Not as Crucial, but Still Important

1. Meta Robots- Most cases your site will need to have Meta Robots.  This is important to tell the search engine robots to not index certain pages or follow certain links.  This is important for saving your link juice by placing proper page authority when there’s duplicate content.

2. Robots.txt- This is mainly an exclusion program used to tell robots to not crawl a certain page.  Note: Certain robots can ignore the file (i.e. malware), so do not try and use robots.txt to hide content.

3. Meta Keywords– Do not use these.  Meta keywords are a very outdated SEO tag.  These are potentially harmful for your business as you can be telling your competition what keywords you are trying to classify each page for.  Search engines can also penalize your site because they may classify meta keywords as keyword spamming.

4. H1– This is using the HTML header or ‘heading 1’ to explain to different search engines how information correlates with the information on the page.  For SEO, this won’t boost your rank too much, but the H1 tag is important for establishing relevancy and rank stability.

5. Cloaking- This is when you show your users and the search engine robots different content.  This is a punishable offense and can negatively affect your page rank (i.e. BMW Germany and Google).  Obviously logged in users and offline users for certain websites will see separate content.  Ensure your offline users and the search engines see the same content to avoid penalties.

6. Capitalization- If you have capitals in your URL, your site may also load without the capitals.  This means duplicate content with shared authority.  Use a rel=canonical or a redirect to make sure you receive all due link juice.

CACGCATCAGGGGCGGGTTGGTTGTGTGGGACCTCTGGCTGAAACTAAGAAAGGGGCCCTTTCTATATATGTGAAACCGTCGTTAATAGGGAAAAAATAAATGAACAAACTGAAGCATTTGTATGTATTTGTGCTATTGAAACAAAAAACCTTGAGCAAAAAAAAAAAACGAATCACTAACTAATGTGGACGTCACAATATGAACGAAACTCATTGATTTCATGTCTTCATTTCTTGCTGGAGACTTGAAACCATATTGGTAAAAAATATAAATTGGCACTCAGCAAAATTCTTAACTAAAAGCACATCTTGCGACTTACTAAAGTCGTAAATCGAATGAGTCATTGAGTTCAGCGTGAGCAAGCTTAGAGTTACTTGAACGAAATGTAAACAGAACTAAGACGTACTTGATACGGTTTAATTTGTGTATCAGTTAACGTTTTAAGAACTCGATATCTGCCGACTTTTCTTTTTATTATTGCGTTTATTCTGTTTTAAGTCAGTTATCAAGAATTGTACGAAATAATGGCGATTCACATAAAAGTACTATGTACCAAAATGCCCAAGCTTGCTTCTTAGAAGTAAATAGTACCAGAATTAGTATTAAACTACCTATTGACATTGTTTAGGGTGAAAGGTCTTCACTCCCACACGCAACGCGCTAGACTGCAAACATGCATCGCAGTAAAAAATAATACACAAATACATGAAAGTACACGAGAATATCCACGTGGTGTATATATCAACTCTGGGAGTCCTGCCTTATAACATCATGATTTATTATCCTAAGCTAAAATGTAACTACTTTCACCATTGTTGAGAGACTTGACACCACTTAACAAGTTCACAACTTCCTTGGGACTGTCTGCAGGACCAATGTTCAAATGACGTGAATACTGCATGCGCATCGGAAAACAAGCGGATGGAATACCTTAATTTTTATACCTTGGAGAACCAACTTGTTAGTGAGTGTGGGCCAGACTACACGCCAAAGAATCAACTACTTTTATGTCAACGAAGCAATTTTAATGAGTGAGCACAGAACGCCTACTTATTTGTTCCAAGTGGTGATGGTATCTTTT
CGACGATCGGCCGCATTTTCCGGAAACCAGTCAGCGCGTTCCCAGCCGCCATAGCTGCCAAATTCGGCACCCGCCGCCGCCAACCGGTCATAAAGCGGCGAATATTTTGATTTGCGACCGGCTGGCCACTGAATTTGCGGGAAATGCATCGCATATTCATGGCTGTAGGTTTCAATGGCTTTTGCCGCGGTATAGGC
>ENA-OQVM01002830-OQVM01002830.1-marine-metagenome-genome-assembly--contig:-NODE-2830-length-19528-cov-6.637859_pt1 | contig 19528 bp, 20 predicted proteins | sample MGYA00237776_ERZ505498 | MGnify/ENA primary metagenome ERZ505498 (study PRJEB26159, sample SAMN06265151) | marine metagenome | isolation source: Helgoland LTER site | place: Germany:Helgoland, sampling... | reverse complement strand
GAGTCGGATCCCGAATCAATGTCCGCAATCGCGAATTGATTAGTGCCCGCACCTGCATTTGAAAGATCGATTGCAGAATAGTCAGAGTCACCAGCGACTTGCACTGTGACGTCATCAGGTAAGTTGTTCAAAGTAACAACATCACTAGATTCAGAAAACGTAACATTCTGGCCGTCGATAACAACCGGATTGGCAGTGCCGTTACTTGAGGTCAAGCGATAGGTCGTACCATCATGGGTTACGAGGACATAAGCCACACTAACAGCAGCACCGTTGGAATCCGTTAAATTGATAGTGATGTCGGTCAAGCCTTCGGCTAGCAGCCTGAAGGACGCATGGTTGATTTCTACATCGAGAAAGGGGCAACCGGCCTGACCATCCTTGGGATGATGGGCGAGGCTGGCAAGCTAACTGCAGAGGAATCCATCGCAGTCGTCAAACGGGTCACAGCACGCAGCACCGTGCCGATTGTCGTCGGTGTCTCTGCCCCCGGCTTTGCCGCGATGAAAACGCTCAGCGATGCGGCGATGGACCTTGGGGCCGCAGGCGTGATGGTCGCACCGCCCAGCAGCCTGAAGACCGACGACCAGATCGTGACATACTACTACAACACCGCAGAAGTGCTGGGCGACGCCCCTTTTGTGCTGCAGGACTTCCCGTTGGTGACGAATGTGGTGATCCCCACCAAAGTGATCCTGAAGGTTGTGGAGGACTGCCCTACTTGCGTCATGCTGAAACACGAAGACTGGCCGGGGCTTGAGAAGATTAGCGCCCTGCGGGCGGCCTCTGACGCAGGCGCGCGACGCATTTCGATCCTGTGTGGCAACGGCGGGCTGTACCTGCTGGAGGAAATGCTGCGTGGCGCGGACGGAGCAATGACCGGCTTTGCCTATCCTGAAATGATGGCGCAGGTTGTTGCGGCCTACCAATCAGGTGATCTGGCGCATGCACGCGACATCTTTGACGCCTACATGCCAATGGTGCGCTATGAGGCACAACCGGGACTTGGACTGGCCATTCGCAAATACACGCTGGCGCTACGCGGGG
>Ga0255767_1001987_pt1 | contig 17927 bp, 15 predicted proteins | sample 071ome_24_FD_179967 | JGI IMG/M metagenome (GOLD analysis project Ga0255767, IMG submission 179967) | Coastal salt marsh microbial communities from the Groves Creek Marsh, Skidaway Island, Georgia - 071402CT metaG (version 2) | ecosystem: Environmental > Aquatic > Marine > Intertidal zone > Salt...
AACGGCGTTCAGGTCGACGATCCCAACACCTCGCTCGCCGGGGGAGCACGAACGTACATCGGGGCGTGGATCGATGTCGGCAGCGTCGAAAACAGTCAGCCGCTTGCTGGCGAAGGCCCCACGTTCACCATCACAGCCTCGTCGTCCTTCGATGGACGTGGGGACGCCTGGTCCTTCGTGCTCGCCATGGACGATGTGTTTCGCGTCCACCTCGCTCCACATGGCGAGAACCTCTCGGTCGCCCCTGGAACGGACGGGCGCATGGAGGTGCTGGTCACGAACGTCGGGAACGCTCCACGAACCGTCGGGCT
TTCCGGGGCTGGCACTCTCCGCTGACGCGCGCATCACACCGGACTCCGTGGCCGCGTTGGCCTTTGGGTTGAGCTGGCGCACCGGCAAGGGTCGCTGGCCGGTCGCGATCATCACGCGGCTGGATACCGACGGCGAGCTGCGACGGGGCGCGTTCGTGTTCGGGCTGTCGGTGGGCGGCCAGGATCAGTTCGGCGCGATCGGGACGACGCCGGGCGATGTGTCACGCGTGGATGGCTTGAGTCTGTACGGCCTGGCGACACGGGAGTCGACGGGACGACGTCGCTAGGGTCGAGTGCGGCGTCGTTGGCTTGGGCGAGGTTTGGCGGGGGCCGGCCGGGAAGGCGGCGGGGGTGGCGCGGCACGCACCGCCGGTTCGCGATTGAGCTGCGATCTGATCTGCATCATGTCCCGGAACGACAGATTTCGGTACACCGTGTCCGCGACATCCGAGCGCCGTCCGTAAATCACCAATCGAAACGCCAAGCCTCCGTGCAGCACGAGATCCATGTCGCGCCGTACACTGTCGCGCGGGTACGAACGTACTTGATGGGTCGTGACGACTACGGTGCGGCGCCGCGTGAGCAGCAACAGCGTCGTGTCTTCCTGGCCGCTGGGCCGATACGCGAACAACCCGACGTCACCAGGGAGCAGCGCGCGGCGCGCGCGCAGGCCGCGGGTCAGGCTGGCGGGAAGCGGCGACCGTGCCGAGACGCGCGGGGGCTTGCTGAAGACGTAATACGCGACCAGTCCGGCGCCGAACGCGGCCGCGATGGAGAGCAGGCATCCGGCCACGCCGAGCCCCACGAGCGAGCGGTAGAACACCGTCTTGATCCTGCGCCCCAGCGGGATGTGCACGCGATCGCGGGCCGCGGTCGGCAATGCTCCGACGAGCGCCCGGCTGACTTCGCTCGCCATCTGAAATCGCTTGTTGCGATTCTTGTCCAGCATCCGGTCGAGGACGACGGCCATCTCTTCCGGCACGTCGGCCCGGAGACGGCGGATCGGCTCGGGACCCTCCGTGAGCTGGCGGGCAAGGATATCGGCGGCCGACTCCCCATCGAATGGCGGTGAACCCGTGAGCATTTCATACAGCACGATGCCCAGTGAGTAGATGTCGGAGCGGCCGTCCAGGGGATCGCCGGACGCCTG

7. Trailing Slash- Same concept as capitalization, your site may load with or without a trailing slash.  Use a redirect or canonical.

8. Images- Ensure your images are in the optimal format and size (as small as possible).  Also, all your links that have no value should have nofollow in their links to prevent cannibalization of link juice.

Any steps you think we forgot?  Feel free to share in the comments!


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One response to “16 Step SEO Checklist Before Launching a Website”

  1. Dominic says:

    This list seems appropriate for simple sites where pages do not need to be adapted to different categories of visitors, which can be differentiated by their history (which can be tracked in different ways) or simply by their interaction with your business outside the internet (which can be seen by the URL they use). In these more complex sites, duplication of content becomes a good thing because it provides the optimal experience to the visitors. For example, their “history” might simply be a choice in a drop-down menu to pick a new color for a product. Yet, the search engines need to be told that these different variants (useful duplication) should be merged into one canonical. Perhaps you should say more about the canonical tag as a way to address these cases, which are very common.